Joining Samsung and Sony in the nacent 4K TV price war, LG debuts its least-expensive versions yet. Like those of LG's compeditors, these TV start at $3500.
The company's clicker for its 2014 Smart TVs supports Nintendo Wii-like motion control, offers a smaller trackpad, and has more dedicated buttons than before -- including actual DVR controls. We went hands-on with an early version.
If you're dead serious about first-person shooters and other games that demand millisecond-fine responses, the last thing you want to buy is a TV that introduces lots of input lag. Especially if you're buying one to go with an Xbox One or PlayStation 4.
Although its lovely frame is packed with well-executed features, the flagship-priced LG LA8600 series LED LCD TV has the picture of a midrange model.
The Samsung UNF6400 offers attractive styling and a full complement of features for the price but is outstripped by rivals for performance.
Samsung, Sony, and LG have all announced insanely expensive 4K TVs in "smaller" 55- and 65-inch sizes, but only LG's tout full-array local dimming, which may allow its TVs to outperform the others.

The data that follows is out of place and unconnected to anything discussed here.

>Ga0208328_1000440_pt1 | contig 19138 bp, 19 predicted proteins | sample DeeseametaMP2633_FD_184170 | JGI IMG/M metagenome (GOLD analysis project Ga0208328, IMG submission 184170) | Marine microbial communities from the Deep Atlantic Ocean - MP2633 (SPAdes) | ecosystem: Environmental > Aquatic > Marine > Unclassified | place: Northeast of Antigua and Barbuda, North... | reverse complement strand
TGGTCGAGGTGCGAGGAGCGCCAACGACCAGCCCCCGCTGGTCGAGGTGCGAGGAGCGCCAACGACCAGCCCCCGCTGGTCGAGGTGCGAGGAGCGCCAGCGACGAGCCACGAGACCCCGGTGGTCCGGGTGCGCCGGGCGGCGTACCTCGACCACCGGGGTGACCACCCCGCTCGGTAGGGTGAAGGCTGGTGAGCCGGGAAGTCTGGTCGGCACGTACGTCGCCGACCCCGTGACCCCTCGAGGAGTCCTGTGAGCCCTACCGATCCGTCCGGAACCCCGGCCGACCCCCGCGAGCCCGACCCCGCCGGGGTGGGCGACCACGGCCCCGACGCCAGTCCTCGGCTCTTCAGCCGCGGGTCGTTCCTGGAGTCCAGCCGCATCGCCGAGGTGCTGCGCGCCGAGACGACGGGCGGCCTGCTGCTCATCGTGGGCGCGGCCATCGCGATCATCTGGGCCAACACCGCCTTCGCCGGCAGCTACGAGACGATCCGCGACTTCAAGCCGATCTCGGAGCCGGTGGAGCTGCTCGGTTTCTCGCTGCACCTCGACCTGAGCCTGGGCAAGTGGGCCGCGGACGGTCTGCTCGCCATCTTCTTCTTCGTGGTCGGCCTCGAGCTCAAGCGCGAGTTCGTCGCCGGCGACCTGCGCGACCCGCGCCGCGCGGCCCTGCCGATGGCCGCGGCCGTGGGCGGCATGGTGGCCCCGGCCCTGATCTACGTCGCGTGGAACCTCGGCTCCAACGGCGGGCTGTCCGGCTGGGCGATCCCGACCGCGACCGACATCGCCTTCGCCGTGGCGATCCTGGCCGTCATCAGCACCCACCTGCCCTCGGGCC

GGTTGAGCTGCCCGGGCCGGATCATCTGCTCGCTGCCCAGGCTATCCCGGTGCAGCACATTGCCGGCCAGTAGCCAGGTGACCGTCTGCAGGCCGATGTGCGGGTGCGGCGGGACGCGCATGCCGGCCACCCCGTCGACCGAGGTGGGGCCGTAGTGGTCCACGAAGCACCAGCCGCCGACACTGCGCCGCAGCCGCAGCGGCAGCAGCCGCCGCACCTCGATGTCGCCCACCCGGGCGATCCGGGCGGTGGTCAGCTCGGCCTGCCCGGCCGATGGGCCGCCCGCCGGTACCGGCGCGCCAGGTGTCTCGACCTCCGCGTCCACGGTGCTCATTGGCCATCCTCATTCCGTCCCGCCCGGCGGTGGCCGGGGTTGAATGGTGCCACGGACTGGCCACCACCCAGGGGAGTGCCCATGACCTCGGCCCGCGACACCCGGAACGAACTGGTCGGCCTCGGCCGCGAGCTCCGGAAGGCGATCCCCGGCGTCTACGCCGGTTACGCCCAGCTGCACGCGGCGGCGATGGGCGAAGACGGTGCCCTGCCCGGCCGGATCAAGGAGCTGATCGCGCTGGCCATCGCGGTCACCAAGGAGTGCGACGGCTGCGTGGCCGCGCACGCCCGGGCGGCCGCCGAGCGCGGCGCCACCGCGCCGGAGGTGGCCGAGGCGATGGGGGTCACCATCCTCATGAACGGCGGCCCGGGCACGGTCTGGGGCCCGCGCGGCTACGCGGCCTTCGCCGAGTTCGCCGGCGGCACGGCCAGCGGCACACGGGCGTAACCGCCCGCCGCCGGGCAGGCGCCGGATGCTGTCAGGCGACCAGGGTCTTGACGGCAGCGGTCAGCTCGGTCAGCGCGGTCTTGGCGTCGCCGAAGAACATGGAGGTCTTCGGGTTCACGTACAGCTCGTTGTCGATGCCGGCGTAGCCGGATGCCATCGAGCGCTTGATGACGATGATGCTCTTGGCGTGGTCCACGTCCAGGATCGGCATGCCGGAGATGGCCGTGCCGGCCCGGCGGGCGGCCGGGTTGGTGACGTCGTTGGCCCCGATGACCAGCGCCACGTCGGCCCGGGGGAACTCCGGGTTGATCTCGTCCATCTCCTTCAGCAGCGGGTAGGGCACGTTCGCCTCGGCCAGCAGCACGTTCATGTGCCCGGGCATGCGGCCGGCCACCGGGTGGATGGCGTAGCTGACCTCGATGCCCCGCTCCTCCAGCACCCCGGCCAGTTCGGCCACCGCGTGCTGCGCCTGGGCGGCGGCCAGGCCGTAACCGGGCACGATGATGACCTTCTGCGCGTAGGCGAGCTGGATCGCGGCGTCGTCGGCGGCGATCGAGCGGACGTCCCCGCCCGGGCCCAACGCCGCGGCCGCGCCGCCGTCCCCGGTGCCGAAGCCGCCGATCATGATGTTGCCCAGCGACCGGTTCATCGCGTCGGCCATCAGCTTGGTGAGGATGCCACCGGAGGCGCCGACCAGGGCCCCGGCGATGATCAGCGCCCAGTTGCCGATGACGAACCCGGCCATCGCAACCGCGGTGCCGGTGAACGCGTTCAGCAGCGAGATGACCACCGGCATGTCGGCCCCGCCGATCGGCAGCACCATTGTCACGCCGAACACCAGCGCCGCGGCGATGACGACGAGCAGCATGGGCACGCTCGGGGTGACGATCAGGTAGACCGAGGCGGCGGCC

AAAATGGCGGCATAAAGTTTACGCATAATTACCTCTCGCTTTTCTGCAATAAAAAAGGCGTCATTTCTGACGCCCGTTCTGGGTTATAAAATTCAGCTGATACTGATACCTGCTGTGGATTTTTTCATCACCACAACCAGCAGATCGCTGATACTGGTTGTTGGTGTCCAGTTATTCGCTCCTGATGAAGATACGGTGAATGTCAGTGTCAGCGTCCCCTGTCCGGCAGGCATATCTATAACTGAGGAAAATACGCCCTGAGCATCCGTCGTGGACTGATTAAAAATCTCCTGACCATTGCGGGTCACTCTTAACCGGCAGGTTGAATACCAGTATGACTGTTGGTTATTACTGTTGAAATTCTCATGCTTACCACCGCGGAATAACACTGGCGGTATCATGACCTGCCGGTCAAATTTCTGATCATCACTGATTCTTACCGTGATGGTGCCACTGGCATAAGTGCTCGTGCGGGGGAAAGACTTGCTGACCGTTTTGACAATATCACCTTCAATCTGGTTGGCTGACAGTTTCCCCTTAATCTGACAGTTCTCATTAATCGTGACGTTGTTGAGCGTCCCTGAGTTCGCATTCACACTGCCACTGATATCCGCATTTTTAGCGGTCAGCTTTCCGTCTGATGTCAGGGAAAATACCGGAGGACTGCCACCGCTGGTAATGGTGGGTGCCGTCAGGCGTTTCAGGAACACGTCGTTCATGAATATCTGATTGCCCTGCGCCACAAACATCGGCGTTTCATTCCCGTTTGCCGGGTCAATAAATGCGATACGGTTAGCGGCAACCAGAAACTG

We tested 20 televisions to see if they could output surround sound via their optical output when fed a signal from an external source.
The midrange LG LA6200 LED LCD TV gets points for looks and smarts, but loses even more due to its picture quality.
Although its picture quality falls short of the competition, the Samsung UNF6300's high-end features and design for a midrange price will win plenty of converts.
The 2013 Consumer Electronics show is a wrap, and now that we know something about the hundreds of new TVs models, it's worth asking whether all those new technologies will improve what matters: picture quality.